Health tips to ensure you can enjoy the festive season without feeling guilty
- November 4, 2021
The festive season is upon us and in a year that has been hard for a number of reasons, why let the guilt of indulgence dampen your festive spirit?
The festive season is a time for celebration, family time, and happiness! But for some, this time of year can also bring feelings of guilt, whether in the form of food or exercise. Festive food comes in all types of flavours and forms, and no one wants to miss out on the yummy treats. There really is no joy in keeping yourself bereft of all the delicious food. However, overindulging during the festive season can lead to unnecessary weight gain.
There is much more temptation and opportunity to stray from your health goals over the festive season. It’s not necessary to be completely restrictive and say no to every indulgence. Try thinking ahead and managing your expectations of yourself in advance to be able to opt for “smart” festive eating.
We’re here to give you some tips on how to avoid the guilt this festive season and enjoy yourself by focusing on things that actually matter!
Keep up your regular routine as much as possible
One easy way to lessen your guilt is to keep your regular routine as much as possible.
If this means getting up that little bit earlier to go to the gym or trying to eat healthy on the days you’re not out and about then it’s all worth it.
Doing this will help you feel semi-normal and less inclined to feel guilty about those extra few chocolates or kaju katlis.
Practice mindful eating
Savour the experience and try actually enjoying the food you’re eating. A mindful approach to eating can be the difference between a nurturing experience we remember fondly and an indulgent one we regret.
Science backs up the benefits of slow and mindful eating. It takes 20 minutes for your brain to register that you are full. If you rush through your meal, you do not allow your body to complete a healthy feedback loop. You are more likely to overeat and end up feeling stuffed. Engage in your senses and fully experience the food and conversation!
Manage your expectations and plan ahead
If you have a dinner on Friday, and you know it’s a 3-course meal, there is a high chance you will want a dessert that day. Consider this beforehand, and maybe in the few days leading up to the event, you could swap any sugary snacks (dried fruit, biscuits, chocolate) for healthy alternatives (salad, hummus, natural plain yoghurt, a handful of unsalted mixed nuts).
By thinking ahead and managing your own expectations, you can prepare for occasional indulgences and then not give in to spontaneous temptation, which often leaves us feeling guilty.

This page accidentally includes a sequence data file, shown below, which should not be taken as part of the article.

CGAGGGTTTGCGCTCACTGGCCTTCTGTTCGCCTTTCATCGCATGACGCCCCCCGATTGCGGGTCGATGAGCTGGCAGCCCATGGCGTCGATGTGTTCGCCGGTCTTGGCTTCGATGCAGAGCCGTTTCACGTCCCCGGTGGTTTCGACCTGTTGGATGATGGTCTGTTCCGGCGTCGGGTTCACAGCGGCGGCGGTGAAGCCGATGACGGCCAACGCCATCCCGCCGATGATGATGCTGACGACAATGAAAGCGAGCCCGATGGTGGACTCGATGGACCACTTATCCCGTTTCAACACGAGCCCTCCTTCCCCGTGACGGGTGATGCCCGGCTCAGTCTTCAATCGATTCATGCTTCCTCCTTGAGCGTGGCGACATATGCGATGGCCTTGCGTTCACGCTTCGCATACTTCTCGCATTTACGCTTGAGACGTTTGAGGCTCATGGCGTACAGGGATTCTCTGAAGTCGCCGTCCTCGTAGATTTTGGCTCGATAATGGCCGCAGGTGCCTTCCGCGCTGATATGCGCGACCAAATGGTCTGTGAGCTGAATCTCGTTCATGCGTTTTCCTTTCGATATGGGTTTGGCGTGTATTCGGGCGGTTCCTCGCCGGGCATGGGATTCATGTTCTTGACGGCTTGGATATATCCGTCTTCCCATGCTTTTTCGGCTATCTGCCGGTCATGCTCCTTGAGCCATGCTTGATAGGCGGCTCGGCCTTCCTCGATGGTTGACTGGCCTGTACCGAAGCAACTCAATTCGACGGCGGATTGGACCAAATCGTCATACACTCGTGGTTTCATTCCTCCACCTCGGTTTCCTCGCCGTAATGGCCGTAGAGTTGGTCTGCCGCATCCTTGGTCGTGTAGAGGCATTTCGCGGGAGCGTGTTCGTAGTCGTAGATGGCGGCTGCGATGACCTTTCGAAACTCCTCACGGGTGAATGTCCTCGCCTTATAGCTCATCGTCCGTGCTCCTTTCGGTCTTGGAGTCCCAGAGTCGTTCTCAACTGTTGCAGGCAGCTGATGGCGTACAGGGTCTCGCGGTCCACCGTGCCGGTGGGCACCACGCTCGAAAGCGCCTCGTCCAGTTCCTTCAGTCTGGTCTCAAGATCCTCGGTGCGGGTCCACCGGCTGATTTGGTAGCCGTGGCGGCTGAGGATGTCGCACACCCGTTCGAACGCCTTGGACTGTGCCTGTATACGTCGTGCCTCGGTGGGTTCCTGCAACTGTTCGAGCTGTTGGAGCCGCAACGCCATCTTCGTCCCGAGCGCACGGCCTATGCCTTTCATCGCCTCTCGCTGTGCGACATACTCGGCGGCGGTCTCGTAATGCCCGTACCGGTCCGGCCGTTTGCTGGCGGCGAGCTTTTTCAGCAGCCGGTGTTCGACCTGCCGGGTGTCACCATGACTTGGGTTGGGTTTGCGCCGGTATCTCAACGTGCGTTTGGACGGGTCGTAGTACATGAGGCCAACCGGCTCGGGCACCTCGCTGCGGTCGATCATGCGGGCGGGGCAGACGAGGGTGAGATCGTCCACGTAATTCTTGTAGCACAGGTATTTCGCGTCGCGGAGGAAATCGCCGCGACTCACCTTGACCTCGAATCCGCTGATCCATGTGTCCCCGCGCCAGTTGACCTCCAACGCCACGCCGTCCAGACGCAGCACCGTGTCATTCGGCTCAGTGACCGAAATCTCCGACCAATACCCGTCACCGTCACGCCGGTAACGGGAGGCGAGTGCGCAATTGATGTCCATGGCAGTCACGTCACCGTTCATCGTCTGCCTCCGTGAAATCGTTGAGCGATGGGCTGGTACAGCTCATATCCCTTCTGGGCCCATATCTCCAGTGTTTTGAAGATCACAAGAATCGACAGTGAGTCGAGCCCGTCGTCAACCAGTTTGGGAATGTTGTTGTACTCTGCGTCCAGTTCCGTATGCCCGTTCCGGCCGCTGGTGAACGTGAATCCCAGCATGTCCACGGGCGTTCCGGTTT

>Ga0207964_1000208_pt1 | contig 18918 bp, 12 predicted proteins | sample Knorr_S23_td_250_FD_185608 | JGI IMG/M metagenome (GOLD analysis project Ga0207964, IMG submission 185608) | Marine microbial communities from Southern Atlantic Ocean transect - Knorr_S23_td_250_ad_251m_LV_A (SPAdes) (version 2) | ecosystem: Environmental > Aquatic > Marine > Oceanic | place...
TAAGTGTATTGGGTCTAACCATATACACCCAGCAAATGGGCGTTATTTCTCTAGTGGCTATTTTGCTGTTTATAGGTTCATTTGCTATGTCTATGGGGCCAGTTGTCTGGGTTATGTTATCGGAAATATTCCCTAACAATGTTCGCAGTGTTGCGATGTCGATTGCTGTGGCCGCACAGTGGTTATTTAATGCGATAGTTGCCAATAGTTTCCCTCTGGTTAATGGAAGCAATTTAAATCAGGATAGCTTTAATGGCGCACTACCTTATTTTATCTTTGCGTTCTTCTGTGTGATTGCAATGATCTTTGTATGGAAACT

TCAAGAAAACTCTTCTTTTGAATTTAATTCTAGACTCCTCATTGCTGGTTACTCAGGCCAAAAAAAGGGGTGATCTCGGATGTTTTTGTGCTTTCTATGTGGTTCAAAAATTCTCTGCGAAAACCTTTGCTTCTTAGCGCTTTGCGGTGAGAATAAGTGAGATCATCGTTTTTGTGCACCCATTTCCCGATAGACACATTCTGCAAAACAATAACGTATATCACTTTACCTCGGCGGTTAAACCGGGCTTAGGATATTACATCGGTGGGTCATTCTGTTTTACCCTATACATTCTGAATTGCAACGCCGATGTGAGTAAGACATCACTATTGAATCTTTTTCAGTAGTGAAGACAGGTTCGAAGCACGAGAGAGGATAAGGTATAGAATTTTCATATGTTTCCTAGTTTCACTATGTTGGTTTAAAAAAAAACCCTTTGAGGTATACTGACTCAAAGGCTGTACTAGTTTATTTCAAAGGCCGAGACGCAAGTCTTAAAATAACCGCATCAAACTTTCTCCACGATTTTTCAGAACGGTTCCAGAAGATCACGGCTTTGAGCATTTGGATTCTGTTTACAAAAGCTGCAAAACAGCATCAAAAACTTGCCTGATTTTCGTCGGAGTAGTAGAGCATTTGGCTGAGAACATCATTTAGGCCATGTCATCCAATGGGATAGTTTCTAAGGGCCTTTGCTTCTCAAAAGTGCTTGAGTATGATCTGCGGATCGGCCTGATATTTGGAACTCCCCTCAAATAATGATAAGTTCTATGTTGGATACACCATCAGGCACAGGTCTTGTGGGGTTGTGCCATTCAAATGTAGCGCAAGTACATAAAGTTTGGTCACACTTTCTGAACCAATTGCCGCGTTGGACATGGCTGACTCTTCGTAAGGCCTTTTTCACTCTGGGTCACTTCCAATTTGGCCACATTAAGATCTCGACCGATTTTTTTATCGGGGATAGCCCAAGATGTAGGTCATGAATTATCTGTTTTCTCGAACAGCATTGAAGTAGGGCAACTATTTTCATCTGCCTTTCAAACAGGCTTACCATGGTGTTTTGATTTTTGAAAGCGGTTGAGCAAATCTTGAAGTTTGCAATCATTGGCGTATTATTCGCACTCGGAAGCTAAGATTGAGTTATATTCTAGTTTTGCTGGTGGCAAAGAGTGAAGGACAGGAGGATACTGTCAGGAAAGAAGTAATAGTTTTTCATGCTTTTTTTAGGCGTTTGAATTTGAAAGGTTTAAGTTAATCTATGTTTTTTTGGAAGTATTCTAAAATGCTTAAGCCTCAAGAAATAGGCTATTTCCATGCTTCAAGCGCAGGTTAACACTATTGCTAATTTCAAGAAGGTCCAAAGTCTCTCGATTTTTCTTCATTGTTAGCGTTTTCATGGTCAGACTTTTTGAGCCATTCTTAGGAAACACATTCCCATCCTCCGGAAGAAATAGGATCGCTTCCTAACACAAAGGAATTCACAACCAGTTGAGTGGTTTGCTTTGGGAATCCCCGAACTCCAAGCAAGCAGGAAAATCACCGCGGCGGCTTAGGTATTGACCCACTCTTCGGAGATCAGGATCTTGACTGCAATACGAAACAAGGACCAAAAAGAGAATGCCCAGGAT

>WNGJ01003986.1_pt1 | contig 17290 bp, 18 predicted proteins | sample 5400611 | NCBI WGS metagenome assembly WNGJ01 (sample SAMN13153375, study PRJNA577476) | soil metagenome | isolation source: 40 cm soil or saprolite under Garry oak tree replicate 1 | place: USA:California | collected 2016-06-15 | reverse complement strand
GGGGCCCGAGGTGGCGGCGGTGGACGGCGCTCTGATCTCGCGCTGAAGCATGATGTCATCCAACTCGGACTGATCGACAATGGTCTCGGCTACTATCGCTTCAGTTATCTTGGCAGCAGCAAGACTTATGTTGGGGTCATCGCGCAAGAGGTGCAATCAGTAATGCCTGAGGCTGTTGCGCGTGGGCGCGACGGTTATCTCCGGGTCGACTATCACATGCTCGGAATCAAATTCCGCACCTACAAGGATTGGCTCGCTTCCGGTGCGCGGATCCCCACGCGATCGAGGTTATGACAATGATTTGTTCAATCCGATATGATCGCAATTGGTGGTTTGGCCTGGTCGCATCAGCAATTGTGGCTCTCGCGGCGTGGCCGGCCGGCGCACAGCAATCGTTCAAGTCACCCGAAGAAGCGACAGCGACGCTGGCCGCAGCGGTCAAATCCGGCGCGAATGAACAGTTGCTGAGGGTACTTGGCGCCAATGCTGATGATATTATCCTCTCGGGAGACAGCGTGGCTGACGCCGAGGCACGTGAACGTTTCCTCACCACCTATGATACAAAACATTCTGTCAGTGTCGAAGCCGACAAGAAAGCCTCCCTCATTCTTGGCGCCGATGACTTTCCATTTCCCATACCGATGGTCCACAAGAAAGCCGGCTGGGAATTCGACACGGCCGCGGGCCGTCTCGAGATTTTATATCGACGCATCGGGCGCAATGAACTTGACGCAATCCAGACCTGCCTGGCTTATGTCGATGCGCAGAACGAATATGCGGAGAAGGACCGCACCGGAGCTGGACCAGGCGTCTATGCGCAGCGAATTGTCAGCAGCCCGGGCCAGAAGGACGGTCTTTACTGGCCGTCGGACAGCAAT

Think of food as neutral
In our minds, when we eat things such as fruits and vegetables, we think we are eating “good,” but when we eat sweets or pizza, we are eating “bad.”
But that’s simply not true. Food is not good or bad. Food is simply food.
When we think of food in binary ways, we attach our morality and worthiness to it. The more we can neutralize our thoughts around what we eat, the better off we will be — because guilt and shame are a result of feeling that we did something “bad,” and that doesn’t help anything. Instead, neutrality allows us to dissociate from those feelings and therefore enjoy meals without worrying about paying for it later.
Get your eight hours
Best for health and weight management, don’t underestimate the power of a good sleep. It has proven benefits for weight loss and health management. In other words, you can snooze to lose.
Remember to slow down and take a breather every now and then. Better sleep = Less stress = Better eating habits. It’s a win-win!
And most importantly,
Remember, being thin is not your life’s purpose
Your body and your looks are the least interesting thing about you. Being thinner does not make you a better person or a happier person — it just makes you a lighter person. Contrary to what society teaches us, being in a smaller body doesn’t equate to worthiness.
Even if you gain a few pounds over the holidays, it says nothing about your success or failure as a person.
We can spend our entire existence trying to manipulate our bodies or we can live our lives to the fullest and enjoy the hell out of every experience.
In conclusion, follow a balanced diet and practice moderation during the festive season. Go ahead and celebrate. Eat a gulab jamun and make chakris at home!
We hope these tips help you enjoy the holiday season and focus on the things that really matter — spending time with friends and loved ones, spreading love and joy and watching old movies with a steaming cup of chai, while sitting in a cozy blanket.
If you have any more tips to share with us, write to us here. We’re always listening and ready to Be Storified!
Photo by Brooke Lark on Unsplash